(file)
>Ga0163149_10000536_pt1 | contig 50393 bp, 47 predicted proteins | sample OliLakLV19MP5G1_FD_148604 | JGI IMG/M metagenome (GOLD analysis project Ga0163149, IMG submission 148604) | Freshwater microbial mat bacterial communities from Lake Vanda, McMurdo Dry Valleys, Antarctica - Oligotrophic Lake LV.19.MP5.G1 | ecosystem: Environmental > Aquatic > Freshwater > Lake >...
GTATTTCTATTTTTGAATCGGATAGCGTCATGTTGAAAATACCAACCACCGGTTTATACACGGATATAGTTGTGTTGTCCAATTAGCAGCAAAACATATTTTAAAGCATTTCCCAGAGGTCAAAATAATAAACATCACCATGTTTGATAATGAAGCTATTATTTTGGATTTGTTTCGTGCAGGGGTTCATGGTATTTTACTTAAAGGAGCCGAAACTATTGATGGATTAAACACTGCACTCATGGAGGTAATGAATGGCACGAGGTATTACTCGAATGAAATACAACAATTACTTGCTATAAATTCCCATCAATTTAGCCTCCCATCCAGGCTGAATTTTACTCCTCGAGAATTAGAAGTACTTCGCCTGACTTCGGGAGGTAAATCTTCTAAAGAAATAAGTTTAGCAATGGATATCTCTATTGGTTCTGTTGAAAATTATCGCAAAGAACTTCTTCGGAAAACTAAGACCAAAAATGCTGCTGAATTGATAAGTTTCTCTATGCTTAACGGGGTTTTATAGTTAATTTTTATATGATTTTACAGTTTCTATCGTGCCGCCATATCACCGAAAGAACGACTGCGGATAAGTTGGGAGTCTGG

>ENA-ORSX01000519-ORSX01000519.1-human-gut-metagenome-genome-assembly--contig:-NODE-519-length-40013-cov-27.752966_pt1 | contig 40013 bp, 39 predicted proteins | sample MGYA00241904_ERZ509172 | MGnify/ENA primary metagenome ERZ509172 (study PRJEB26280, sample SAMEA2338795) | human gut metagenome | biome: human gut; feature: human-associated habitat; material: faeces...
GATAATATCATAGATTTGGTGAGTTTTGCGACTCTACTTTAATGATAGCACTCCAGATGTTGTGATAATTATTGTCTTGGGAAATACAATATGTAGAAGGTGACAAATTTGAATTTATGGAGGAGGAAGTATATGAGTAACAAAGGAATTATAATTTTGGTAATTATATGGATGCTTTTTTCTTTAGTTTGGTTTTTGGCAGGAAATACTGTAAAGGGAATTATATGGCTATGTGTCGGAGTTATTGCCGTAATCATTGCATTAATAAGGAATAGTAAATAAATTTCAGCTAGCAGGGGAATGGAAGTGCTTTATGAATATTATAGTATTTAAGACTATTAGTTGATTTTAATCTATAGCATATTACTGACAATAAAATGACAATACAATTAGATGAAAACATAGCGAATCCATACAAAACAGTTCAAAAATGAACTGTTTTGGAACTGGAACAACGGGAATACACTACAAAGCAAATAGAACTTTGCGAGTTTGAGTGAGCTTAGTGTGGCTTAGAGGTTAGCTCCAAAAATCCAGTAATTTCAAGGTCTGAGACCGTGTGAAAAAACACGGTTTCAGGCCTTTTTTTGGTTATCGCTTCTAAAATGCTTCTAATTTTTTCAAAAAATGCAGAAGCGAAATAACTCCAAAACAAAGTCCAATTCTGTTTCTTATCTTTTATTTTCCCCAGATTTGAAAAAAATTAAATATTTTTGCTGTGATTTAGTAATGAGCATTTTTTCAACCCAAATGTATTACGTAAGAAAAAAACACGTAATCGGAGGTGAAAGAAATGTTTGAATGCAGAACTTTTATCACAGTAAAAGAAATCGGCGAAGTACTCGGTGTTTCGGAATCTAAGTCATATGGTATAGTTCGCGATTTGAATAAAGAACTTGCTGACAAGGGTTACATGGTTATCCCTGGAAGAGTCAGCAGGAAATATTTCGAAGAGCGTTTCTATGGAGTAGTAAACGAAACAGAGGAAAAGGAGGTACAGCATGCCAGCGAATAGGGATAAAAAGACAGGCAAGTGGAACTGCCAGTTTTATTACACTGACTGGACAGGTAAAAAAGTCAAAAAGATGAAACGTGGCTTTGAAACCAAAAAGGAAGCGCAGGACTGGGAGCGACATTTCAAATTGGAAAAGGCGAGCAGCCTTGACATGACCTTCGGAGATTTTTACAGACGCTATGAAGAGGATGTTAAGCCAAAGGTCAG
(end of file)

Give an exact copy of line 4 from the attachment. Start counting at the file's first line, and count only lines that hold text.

GATAATATCATAGATTTGGTGAGTTTTGCGACTCTACTTTAATGATAGCACTCCAGATGTTGTGATAATTATTGTCTTGGGAAATACAATATGTAGAAGGTGACAAATTTGAATTTATGGAGGAGGAAGTATATGAGTAACAAAGGAATTATAATTTTGGTAATTATATGGATGCTTTTTTCTTTAGTTTGGTTTTTGGCAGGAAATACTGTAAAGGGAATTATATGGCTATGTGTCGGAGTTATTGCCGTAATCATTGCATTAATAAGGAATAGTAAATAAATTTCAGCTAGCAGGGGAATGGAAGTGCTTTATGAATATTATAGTATTTAAGACTATTAGTTGATTTTAATCTATAGCATATTACTGACAATAAAATGACAATACAATTAGATGAAAACATAGCGAATCCATACAAAACAGTTCAAAAATGAACTGTTTTGGAACTGGAACAACGGGAATACACTACAAAGCAAATAGAACTTTGCGAGTTTGAGTGAGCTTAGTGTGGCTTAGAGGTTAGCTCCAAAAATCCAGTAATTTCAAGGTCTGAGACCGTGTGAAAAAACACGGTTTCAGGCCTTTTTTTGGTTATCGCTTCTAAAATGCTTCTAATTTTTTCAAAAAATGCAGAAGCGAAATAACTCCAAAACAAAGTCCAATTCTGTTTCTTATCTTTTATTTTCCCCAGATTTGAAAAAAATTAAATATTTTTGCTGTGATTTAGTAATGAGCATTTTTTCAACCCAAATGTATTACGTAAGAAAAAAACACGTAATCGGAGGTGAAAGAAATGTTTGAATGCAGAACTTTTATCACAGTAAAAGAAATCGGCGAAGTACTCGGTGTTTCGGAATCTAAGTCATATGGTATAGTTCGCGATTTGAATAAAGAACTTGCTGACAAGGGTTACATGGTTATCCCTGGAAGAGTCAGCAGGAAATATTTCGAAGAGCGTTTCTATGGAGTAGTAAACGAAACAGAGGAAAAGGAGGTACAGCATGCCAGCGAATAGGGATAAAAAGACAGGCAAGTGGAACTGCCAGTTTTATTACACTGACTGGACAGGTAAAAAAGTCAAAAAGATGAAACGTGGCTTTGAAACCAAAAAGGAAGCGCAGGACTGGGAGCGACATTTCAAATTGGAAAAGGCGAGCAGCCTTGACATGACCTTCGGAGATTTTTACAGACGCTATGAAGAGGATGTTAAGCCAAAGGTCAG